The Grape Chic Guide to Wine & Oysters
Updated: Oct 11, 2018
I just spent a weekend in Boston’s Seaport, so I’m basically a specialist.
I’m not trying to freak anyone out, but summer is coming and coming quickly. If you’re like me then you haven’t quite started on your summer bod yet (eek), but regardless you’re probably still excited for longer days, warmer temps, and of course a crisp rosé…or three. This past weekend I spent a few days in Boston exploring the Seaport, North End and Back Bay. Even though it had snowed Saturday night, there was one theme I saw over and over again…oysters…and lots of them! I’ve always been a fan of the velvety, salty shellfish (especially when they’re being shucked in front of my face), so I made it a point to pair up several different kinds of Massachusetts oysters with different wines. Below is a guide to help you order the perfect glass for the next time you ‘slurp’ up these delicious delicacies.
Chablis is in the northern most part of Burgundy, France where the soil is clay-like and dense with minerals. You can even find marine fossils within the soil containing bits of…you guessed it…oyster/shellfish shells. Although it wouldn’t be listed on the wine label, a Chablis is 100% Chardonnay. If you’re American you may associate Chardonnay with being full-bodied, buttery and heavily oaked. That’s because many winemakers here (California mainly), choose to express the varietal in that way. On the contrary, Chablis is only lightly oaked if at all creating a nose full of citrus zest and a fresh mineral finish on the palate. Because of Chablis’ northern location, you’re also going to find a refreshing acidity just perfect for the lemon squeeze you top off your oysters with!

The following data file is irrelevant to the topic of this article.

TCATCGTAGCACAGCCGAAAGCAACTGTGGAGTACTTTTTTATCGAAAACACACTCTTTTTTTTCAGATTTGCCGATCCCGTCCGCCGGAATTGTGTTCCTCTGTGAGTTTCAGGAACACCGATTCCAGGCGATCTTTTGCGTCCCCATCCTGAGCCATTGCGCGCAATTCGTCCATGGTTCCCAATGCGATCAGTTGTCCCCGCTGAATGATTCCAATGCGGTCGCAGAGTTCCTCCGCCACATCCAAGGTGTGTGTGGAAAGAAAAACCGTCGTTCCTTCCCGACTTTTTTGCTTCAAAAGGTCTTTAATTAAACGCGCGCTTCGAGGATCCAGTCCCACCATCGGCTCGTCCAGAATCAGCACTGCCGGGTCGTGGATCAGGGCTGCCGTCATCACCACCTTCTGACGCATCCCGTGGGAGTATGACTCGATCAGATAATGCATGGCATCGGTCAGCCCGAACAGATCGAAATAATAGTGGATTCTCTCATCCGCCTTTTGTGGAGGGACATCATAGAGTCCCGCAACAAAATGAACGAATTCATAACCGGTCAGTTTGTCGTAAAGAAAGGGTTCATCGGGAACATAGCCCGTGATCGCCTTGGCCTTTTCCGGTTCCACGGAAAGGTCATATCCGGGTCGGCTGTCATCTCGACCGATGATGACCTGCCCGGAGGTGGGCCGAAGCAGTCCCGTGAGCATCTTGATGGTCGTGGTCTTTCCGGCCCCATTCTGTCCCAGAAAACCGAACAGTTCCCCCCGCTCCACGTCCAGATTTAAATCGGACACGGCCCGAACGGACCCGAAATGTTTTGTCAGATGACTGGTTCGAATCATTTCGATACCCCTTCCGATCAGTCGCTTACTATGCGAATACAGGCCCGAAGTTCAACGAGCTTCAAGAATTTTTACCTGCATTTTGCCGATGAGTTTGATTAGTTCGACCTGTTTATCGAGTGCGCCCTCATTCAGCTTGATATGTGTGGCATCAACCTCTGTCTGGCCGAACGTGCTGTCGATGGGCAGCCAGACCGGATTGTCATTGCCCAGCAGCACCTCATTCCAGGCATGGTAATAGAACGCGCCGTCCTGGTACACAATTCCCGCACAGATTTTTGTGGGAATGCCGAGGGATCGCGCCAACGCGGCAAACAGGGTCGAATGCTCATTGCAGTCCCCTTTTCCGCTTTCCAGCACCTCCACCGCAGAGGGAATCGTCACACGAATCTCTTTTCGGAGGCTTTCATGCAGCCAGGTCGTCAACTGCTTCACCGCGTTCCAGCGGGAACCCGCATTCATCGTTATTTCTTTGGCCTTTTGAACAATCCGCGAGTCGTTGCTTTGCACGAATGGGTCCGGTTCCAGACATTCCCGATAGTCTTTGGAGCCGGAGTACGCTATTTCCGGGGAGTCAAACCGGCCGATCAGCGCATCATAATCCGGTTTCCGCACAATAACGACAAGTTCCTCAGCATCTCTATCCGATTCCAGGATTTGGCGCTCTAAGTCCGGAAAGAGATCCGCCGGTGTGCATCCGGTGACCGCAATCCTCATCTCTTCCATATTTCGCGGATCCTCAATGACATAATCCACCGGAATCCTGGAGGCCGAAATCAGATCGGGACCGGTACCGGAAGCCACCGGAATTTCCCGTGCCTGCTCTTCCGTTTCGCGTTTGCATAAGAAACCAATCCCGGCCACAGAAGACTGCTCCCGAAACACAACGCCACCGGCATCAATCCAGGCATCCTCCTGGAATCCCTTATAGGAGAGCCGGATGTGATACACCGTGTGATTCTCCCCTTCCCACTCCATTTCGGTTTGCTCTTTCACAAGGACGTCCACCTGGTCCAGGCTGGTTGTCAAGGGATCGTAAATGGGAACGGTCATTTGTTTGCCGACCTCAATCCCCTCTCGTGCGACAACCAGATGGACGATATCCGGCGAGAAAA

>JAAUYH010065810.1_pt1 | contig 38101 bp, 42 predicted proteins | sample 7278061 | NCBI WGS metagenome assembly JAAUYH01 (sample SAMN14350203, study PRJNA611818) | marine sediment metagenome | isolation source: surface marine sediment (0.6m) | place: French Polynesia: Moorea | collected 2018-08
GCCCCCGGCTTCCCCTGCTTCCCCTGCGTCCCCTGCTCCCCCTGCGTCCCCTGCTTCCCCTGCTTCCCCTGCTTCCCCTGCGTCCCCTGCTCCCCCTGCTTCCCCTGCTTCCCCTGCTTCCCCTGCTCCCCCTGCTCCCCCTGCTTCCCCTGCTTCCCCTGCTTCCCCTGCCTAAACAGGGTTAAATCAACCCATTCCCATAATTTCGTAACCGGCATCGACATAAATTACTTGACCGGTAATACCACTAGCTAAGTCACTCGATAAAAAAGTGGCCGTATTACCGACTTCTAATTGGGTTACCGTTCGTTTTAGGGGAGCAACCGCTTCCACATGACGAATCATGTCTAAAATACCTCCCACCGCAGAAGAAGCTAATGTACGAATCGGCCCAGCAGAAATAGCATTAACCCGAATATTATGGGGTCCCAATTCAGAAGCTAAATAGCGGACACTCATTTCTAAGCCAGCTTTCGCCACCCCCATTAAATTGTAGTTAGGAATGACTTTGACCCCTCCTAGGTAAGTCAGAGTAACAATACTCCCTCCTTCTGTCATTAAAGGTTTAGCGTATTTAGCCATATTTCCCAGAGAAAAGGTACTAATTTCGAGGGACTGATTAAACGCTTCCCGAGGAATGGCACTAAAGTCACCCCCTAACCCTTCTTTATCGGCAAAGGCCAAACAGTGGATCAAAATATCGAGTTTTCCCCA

Who doesn’t love a good ole glass of champs anyway?! Champagne can only be called so if the sparkling wine is made in the traditional method in the region of Champagne, France. Champagne usually contains Chardonnay, Pinot Noir, and Pinot Meunier, but can also be 100% Chardonnay in which it is then called, Blanc de Blancs. Highly acidic, it is also a great match for your oysters with lemon/cocktail sauce. Above all, perhaps the most enjoyable link between the two is the textural contrast on the palate. Washing down a silky oyster with some crisp bubbles will create the ultimate palate euphoria!
Try: Champagne Jacquart Blanc de Blancs 2006 $55.99
3. Sauvignon Blanc
This aromatic grape can be found all over the world, however my favorite Sauv Blancs to pair with oysters come from Marlborough, New Zealand. Lime, lemon zest, and gooseberry are some aromas you may just find on the nose, however even though the nose is pronounced, the wine itself won't overpower the delicate shellfish. Sauvignon Blancs are rarely oaked so the palate will boast of refreshing acidity, minerality, and a light body making for the perfect summer wine for any seafood. If you haven’t noticed the theme yet…keep it refreshing, keep it simple!
Try: Cloudy Bay Sauvignon Blanc 2017 $33.99
4. Dry Rosé
I repeat…DRY rosé. A rosé too high in sugar will make the oysters taste bitter and displeasing. Try Provencal rosés from Southern France. These wines are usually pale in color and will give off aromas of strawberry, watermelon and raspberry without completely overpowering the oysters. As a NYC staple, these wines are easy to find and are known as the crowd favorite in the summertime because…”Rosé All Day” am I right?! Like the previous wines, the high acidity and mineral finish make a dry rosé another great bet for your oyster pairing extravaganza.
Try: Sainte Victoire Provence Rose 2015 $23.99
You may know that I strongly believe in pairing wines you LOVE over pairing according to the “rules”. There are few instances, however, where I do believe there may be some method to the madness…oysters and delicate shellfish fall into that category undoubtedly! So let’s gear up for summer and impress our friends with this simple pairing knowledge!